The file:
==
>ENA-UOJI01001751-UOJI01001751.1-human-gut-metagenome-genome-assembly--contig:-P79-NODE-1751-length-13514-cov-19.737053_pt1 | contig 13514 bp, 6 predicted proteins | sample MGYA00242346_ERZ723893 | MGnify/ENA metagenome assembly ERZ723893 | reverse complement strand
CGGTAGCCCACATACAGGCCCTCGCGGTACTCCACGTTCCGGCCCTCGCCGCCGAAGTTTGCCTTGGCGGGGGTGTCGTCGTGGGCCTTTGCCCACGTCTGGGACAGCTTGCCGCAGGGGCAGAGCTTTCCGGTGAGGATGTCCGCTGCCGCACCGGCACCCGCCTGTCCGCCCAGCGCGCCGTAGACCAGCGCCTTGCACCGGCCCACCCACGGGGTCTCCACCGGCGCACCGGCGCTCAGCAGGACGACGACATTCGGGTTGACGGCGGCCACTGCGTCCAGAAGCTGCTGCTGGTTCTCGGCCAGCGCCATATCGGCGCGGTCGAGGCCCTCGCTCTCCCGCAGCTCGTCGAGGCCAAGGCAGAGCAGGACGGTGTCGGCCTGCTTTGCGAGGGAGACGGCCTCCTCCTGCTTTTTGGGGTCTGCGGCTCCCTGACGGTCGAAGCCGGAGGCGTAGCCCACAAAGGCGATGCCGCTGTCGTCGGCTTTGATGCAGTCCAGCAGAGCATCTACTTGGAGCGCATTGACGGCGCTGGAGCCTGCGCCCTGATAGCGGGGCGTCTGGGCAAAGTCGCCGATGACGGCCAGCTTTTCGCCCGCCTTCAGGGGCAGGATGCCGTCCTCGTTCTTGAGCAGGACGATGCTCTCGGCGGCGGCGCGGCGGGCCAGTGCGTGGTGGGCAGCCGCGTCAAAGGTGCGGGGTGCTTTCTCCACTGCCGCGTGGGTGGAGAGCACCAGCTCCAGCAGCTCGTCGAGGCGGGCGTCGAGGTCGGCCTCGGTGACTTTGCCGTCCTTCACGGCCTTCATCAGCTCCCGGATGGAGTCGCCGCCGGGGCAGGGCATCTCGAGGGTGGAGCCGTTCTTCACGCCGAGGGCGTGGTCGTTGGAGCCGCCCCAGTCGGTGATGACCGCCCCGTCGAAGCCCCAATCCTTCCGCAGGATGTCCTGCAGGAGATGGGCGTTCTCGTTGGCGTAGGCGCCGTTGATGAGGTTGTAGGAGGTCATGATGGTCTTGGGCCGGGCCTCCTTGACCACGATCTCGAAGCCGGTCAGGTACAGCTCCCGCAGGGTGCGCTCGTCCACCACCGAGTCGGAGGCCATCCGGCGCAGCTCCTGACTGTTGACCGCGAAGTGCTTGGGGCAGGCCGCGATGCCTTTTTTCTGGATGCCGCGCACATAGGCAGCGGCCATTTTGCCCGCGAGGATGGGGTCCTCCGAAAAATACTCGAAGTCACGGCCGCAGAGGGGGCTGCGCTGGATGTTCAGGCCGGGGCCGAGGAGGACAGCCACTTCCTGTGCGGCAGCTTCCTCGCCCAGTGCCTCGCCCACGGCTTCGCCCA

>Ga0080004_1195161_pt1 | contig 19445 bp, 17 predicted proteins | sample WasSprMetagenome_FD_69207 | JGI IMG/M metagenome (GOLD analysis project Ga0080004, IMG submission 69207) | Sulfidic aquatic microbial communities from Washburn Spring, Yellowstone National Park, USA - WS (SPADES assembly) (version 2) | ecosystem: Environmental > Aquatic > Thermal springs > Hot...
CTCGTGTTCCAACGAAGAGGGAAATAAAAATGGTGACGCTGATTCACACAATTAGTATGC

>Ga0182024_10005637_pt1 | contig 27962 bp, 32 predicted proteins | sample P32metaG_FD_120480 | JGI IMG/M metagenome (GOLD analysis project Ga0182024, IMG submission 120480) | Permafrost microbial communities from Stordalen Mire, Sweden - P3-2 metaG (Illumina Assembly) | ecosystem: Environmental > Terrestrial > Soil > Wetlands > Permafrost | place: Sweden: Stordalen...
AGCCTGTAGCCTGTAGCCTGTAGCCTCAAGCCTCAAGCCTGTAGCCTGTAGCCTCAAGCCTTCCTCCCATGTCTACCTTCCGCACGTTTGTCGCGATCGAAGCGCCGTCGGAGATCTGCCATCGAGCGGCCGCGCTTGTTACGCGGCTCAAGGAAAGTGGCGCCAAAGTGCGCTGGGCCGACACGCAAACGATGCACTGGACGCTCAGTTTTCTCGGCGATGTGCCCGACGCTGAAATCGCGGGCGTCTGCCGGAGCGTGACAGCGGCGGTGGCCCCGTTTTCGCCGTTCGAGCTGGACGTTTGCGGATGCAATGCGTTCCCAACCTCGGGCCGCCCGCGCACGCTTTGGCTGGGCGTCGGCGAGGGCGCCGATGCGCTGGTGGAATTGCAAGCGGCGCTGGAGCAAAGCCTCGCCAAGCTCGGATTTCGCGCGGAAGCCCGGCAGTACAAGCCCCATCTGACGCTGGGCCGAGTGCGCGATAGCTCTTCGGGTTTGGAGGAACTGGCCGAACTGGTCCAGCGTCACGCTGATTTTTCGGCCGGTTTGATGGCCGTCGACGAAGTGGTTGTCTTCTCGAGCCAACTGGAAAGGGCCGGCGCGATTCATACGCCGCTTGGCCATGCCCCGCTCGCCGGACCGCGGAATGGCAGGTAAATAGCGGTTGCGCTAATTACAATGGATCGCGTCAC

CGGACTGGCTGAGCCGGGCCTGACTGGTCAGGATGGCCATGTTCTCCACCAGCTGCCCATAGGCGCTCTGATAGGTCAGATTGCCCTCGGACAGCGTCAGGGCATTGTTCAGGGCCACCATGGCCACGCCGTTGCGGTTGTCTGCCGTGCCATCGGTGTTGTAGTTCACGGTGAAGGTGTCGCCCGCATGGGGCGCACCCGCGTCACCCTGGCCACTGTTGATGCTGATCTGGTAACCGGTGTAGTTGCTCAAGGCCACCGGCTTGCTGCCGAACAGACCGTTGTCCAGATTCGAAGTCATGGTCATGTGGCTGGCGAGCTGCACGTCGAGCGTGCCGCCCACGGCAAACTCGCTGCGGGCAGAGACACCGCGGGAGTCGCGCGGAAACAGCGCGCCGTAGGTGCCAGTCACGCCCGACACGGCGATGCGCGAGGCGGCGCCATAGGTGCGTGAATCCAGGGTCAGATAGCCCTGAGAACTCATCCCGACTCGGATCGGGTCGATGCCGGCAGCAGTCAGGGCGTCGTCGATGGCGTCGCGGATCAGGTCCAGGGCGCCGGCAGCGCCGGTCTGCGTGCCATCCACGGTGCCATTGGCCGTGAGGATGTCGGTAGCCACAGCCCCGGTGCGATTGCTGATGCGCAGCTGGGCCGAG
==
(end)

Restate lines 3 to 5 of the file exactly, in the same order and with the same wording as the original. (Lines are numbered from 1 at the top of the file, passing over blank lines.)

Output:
>Ga0080004_1195161_pt1 | contig 19445 bp, 17 predicted proteins | sample WasSprMetagenome_FD_69207 | JGI IMG/M metagenome (GOLD analysis project Ga0080004, IMG submission 69207) | Sulfidic aquatic microbial communities from Washburn Spring, Yellowstone National Park, USA - WS (SPADES assembly) (version 2) | ecosystem: Environmental > Aquatic > Thermal springs > Hot...
CTCGTGTTCCAACGAAGAGGGAAATAAAAATGGTGACGCTGATTCACACAATTAGTATGC

>Ga0182024_10005637_pt1 | contig 27962 bp, 32 predicted proteins | sample P32metaG_FD_120480 | JGI IMG/M metagenome (GOLD analysis project Ga0182024, IMG submission 120480) | Permafrost microbial communities from Stordalen Mire, Sweden - P3-2 metaG (Illumina Assembly) | ecosystem: Environmental > Terrestrial > Soil > Wetlands > Permafrost | place: Sweden: Stordalen...